As a sign of my appreciation, I’ve permanently cut the paperback list price by 17% to $14.99 and the Kindle price by 25% to $5.99. I hope this allows even more people to benefit from “Email Marketing Rules.”
>> Buy print edition—and afterward get the digital version for FREE via Kindle Matchbook
>> Buy Kindle edition (which is readable on any device with the free Kindle Reader app)
I’d also like to once again thank my awesome editors, Mark Brownlow and Aaron Smith; Jay Baer, who wrote the insightful foreword; Andrea Smith, who designed the cool cover and illustrations; my copyeditor, Brian Walls; and all the folks who generously wrote blurbs for the book: Jeff Rohrs, Don Davis, Simms Jenkins, Kyle Lacy, Loren McDonald, Andrew Bonar, Dave Chaffey, and Justine Jordan. And last, but certainly not least, thanks again to my wonderful wife, Kate, who has supported me all the way.
Posted on February 26, 2015
During Cyber Week, one of the most important shopping weeks of the year, the Salesforce Marketing Cloud clicked through the promotional emails of more than 90 major online retailers and we filled our shopping baskets with more than $100 of merchandise.
Then we walked away, closing our browser after each shopping session. Here’s what happened next and how it compares to our results when we did this same experiment during the 2013 holiday season…
Posted on February 23, 2015
In the First Age of Email Deliverability, there were no rules and few if any consequences for bad behavior. In the Second Age, ISPs armed their users with “report spam” and “junk” buttons and senders that received too many spam complaints had their emails junked or blocked.
In the Third Age, which we are in now, ISPs also factor engagement metrics into their filtering decisions and make those decisions on the individual level as well as on a global level. These changes mean email subscribers not only have to tolerate marketers’ emails, but have to at least occasionally engage with them. That in turn means marketers can’t bloat their email lists with inactive subscribers to lower their spam complaint rates. In the Third Age of Email Marketing, the need for list quality keeps list size ambitions in check.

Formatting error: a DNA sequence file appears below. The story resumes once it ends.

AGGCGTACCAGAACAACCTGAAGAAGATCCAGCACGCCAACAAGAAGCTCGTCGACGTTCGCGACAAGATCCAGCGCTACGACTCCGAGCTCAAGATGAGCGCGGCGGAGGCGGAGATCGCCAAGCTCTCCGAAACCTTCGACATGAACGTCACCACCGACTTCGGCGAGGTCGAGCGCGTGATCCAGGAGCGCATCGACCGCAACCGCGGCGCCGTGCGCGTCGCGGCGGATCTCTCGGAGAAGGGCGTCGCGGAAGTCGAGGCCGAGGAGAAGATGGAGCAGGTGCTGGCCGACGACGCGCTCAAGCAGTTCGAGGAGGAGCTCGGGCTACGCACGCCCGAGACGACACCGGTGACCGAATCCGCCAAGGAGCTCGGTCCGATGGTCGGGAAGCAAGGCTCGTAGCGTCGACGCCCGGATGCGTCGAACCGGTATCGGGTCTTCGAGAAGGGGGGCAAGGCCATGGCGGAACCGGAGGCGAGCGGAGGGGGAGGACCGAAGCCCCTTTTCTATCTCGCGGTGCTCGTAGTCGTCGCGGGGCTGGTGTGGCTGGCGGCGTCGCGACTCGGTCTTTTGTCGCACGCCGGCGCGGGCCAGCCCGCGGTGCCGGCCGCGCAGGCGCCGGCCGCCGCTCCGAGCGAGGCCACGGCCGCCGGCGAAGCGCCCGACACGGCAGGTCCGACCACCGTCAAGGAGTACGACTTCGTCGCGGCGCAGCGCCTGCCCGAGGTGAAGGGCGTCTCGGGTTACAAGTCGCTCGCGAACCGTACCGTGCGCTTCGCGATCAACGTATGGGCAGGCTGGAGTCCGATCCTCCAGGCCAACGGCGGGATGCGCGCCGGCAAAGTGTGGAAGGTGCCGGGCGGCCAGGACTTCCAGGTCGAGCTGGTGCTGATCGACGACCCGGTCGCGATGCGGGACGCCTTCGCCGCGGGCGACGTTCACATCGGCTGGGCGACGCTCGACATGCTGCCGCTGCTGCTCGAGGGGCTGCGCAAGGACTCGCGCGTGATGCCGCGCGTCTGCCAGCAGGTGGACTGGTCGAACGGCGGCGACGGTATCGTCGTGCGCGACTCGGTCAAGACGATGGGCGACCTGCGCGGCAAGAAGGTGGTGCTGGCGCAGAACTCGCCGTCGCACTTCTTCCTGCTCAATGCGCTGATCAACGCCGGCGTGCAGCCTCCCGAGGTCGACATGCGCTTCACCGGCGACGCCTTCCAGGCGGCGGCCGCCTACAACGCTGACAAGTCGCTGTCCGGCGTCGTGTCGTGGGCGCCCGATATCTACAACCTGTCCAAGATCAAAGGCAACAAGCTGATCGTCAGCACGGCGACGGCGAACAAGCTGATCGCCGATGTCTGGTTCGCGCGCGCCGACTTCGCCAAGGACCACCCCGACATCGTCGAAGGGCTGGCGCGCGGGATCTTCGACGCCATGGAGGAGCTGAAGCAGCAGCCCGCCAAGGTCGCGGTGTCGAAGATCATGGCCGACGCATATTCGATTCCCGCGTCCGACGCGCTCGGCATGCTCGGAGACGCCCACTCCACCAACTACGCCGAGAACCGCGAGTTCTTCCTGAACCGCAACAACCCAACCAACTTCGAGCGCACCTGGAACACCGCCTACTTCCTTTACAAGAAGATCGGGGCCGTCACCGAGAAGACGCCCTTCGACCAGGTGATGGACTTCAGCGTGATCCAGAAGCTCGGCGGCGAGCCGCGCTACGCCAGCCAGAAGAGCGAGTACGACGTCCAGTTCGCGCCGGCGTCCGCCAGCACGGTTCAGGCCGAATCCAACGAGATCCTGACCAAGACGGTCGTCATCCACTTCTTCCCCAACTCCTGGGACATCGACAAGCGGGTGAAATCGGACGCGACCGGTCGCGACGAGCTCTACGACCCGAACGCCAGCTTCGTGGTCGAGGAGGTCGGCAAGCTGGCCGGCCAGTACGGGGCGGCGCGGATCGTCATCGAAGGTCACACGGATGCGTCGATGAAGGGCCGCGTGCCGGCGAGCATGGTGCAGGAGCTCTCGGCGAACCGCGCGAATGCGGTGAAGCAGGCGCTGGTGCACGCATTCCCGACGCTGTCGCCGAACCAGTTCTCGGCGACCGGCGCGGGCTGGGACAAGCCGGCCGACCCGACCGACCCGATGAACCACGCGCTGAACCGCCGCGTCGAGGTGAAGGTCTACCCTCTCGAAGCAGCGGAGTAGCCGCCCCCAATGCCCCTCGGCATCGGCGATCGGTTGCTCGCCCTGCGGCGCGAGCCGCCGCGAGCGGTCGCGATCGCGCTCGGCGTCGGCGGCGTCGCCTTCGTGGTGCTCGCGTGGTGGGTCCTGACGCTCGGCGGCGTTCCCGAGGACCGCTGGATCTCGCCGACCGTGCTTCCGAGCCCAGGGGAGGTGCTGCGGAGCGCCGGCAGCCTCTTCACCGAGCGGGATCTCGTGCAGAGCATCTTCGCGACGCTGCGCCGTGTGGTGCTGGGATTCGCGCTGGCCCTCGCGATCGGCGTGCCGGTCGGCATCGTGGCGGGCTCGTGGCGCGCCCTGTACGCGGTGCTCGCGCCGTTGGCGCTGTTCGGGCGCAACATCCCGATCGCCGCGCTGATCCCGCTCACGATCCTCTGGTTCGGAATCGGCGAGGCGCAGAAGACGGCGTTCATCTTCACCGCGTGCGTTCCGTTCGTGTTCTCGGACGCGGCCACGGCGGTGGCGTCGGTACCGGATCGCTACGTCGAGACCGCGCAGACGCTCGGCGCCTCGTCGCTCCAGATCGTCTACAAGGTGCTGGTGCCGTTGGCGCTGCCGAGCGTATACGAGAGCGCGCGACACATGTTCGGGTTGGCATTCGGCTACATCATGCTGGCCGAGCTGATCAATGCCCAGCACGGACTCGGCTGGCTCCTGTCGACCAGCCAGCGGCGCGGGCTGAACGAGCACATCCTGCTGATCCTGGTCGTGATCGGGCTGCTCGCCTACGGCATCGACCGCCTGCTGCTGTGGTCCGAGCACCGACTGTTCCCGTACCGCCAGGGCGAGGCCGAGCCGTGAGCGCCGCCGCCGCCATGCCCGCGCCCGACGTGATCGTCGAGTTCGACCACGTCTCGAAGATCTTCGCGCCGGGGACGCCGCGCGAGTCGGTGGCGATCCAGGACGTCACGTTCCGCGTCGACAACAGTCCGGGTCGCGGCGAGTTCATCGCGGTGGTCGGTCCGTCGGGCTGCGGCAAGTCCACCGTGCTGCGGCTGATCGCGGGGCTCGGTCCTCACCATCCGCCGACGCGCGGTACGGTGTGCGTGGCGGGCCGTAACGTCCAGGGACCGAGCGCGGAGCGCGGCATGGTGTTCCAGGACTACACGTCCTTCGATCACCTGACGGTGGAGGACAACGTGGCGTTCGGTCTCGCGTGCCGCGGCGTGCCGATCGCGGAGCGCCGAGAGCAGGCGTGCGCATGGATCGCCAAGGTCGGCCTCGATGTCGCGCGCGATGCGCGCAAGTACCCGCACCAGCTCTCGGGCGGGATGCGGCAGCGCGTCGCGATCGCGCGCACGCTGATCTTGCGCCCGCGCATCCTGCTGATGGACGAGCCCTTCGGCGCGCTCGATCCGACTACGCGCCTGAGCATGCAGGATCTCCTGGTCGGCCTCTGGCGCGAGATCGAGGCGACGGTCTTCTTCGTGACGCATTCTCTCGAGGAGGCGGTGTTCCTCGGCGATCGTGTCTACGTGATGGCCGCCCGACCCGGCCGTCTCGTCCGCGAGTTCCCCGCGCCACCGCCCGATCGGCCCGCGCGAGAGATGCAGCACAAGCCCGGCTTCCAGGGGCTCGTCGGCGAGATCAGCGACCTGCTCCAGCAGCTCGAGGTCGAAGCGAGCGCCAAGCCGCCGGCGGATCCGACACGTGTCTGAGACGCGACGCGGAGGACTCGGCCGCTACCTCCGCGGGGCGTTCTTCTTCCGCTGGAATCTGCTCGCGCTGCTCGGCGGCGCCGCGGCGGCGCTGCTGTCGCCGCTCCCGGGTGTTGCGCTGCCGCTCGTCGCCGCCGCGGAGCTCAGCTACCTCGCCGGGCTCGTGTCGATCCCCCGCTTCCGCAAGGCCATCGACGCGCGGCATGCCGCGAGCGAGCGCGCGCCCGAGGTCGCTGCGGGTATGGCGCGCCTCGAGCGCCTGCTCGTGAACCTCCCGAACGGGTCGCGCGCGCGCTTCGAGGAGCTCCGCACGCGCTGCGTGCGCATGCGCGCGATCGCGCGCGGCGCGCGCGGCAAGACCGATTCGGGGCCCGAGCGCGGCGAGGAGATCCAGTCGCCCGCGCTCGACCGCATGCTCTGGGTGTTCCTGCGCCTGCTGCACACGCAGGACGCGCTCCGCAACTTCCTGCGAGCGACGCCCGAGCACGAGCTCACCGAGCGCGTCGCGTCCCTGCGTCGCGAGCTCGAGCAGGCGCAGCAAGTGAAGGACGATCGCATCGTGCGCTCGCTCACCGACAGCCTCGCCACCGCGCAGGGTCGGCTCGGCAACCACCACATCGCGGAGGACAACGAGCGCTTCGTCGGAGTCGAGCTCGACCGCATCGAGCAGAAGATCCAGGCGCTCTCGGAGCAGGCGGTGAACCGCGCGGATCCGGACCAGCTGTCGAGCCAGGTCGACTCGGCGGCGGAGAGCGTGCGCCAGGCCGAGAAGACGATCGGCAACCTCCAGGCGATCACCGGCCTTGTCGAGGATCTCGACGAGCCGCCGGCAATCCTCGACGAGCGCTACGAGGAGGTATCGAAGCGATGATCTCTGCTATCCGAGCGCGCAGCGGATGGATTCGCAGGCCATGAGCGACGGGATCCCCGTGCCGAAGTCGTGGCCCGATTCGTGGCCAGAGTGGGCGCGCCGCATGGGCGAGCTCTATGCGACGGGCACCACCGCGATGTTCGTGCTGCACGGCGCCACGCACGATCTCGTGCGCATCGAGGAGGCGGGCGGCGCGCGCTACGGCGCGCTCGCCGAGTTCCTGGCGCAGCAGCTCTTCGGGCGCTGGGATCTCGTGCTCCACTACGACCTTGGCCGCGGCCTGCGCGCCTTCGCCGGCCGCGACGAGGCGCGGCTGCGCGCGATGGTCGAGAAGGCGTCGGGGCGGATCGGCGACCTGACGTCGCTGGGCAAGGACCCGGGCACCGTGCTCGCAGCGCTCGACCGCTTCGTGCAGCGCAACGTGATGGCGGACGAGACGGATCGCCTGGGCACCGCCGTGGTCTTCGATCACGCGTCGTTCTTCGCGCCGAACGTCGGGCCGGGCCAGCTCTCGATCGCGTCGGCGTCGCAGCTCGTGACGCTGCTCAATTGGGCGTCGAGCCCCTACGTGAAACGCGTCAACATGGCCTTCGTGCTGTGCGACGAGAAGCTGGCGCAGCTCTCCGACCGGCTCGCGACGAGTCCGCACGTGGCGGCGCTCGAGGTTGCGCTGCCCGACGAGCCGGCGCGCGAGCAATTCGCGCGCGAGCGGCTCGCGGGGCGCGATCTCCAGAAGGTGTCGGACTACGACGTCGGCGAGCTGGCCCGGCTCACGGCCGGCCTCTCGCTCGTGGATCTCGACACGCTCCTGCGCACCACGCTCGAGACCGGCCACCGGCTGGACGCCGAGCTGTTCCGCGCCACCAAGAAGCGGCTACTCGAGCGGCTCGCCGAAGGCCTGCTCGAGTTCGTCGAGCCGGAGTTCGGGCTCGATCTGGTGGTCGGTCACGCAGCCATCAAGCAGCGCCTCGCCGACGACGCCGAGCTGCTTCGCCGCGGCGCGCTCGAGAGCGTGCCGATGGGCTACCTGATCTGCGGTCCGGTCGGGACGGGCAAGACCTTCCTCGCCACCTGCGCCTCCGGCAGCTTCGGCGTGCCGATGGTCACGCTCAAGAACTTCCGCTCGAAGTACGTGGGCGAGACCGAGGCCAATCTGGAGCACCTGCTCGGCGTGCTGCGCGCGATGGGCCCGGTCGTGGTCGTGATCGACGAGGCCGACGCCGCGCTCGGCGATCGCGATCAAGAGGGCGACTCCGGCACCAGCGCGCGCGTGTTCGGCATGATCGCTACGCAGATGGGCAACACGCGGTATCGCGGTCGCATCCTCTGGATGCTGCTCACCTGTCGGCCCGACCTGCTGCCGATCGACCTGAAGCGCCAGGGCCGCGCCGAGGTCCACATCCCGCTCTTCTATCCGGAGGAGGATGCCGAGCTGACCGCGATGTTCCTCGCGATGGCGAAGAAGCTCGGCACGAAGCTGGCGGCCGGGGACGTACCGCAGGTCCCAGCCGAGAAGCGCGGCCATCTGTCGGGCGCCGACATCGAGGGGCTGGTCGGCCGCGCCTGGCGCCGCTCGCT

However, an ISP panel at the Email Evolution Conference in Miami earlier this month seems to have muddied the water on whether email engagement affects junking and blocking. The two quasi-revelations from the panel—which included representatives from Gmail, Outlook.com, AOL, and Comcast—were that:
- Clicks don’t affect deliverability.
- Only spam complaints factor into blocking decisions at Outlook.com.
While not news to those in the deliverability community, these two things surprised many and caused some to question the recent emphasis that’s been placed on engagement metrics. Don’t be confused. Here’s why you should still be concerned about engagement and inactive subscribers…
Posted on February 20, 2015
Email marketing can be a powerful driver of event success. To get the latest advice on how to use email to ensure that your event is packed, Zettasphere Founder Tim Watson asked me and eight other email marketing experts to share our No. 1 tip for promoting a webinar or paid physical event.
Here’s the advice I shared:
The biggest opportunity around events is to address the journeys that happen (1) during consideration, (2) post-conversion but pre-event, (3) during the event, and (4) post-event. A person on each of those journeys has different needs at different points, and there are great opportunities to use personalization, dynamic content, and triggered emails to address those needs and drive the desired behavior.
Justine Jordan, Kath Pay, Samantha Iodice, Dela Quist, Skip Fidura, Jordie van Rijn, Dave Chaffey, Parry Malm, and Tim Watson shared recommendations that address email content, frequency, segmentation, and automation—plus tips on how to promote British death punk bands.
Posted on February 17, 2015
After your sender name, your subject line has the biggest impact on whether subscribers open your emails or not. Here are four key subject line trends to keep in mind during 2015:
1. Mobile continues to shorten subject lines. Because mobile devices display fewer characters of a subject line than their webmail and desktop email client counterparts, the growth of mobile email reading is putting downward pressure on subject line lengths.
2. Snippet text becomes increasingly important “second subject line.” Counter-balancing shrinking subject lines is the fact that more subscribers are able to see snippet text, which gives subscribers a preview of the content of the email and appears next to or underneath the subject line in the inbox view of the native iPhone email app, Gmail, Yahoo Mail, and other email clients. For instance, the native iPhone email app displays around 80 characters of snippet text, more than twice the number of characters that it displays of a subject line.
3. More images appear in subject lines. Subject lines aren’t limited to text anymore. Starting in 2012, there was good support for special characters like hearts, stars, and arrows. And now the native iPhone email app, Outlook.com, and other email clients support emojis. Currently around 2% of B2C subject lines include special characters or emojis.
4. More hashtags appear in subject lines. In the age of omni-channel campaigns, hashtags in subject lines connect email campaigns with social media campaigns. Often, using a hashtag in a subject line sacrifices a small percentage of opens in exchange for driving more social activity, so they should be used thoughtfully—and they tend to be. Currently, well under 1% of B2C subject lines include hashtags.